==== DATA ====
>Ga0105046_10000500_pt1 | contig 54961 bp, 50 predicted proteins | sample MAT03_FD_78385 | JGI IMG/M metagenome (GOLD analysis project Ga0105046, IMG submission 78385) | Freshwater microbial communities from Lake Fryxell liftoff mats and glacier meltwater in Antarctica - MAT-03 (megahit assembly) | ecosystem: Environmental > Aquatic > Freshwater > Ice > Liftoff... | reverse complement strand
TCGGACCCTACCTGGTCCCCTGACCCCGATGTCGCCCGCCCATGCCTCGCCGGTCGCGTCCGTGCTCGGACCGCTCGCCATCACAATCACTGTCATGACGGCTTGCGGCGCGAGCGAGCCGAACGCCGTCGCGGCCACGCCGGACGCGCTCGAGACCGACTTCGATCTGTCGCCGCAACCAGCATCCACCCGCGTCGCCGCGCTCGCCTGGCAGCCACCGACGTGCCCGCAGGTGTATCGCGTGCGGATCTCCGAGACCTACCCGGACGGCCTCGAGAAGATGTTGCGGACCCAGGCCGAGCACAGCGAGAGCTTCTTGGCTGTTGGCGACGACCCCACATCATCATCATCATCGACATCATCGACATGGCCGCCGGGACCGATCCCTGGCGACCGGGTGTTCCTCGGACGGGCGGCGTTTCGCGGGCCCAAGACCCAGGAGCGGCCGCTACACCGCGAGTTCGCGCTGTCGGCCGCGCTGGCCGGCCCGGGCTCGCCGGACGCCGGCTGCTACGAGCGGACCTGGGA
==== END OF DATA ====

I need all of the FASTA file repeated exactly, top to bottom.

>Ga0105046_10000500_pt1 | contig 54961 bp, 50 predicted proteins | sample MAT03_FD_78385 | JGI IMG/M metagenome (GOLD analysis project Ga0105046, IMG submission 78385) | Freshwater microbial communities from Lake Fryxell liftoff mats and glacier meltwater in Antarctica - MAT-03 (megahit assembly) | ecosystem: Environmental > Aquatic > Freshwater > Ice > Liftoff... | reverse complement strand
TCGGACCCTACCTGGTCCCCTGACCCCGATGTCGCCCGCCCATGCCTCGCCGGTCGCGTCCGTGCTCGGACCGCTCGCCATCACAATCACTGTCATGACGGCTTGCGGCGCGAGCGAGCCGAACGCCGTCGCGGCCACGCCGGACGCGCTCGAGACCGACTTCGATCTGTCGCCGCAACCAGCATCCACCCGCGTCGCCGCGCTCGCCTGGCAGCCACCGACGTGCCCGCAGGTGTATCGCGTGCGGATCTCCGAGACCTACCCGGACGGCCTCGAGAAGATGTTGCGGACCCAGGCCGAGCACAGCGAGAGCTTCTTGGCTGTTGGCGACGACCCCACATCATCATCATCATCGACATCATCGACATGGCCGCCGGGACCGATCCCTGGCGACCGGGTGTTCCTCGGACGGGCGGCGTTTCGCGGGCCCAAGACCCAGGAGCGGCCGCTACACCGCGAGTTCGCGCTGTCGGCCGCGCTGGCCGGCCCGGGCTCGCCGGACGCCGGCTGCTACGAGCGGACCTGGGA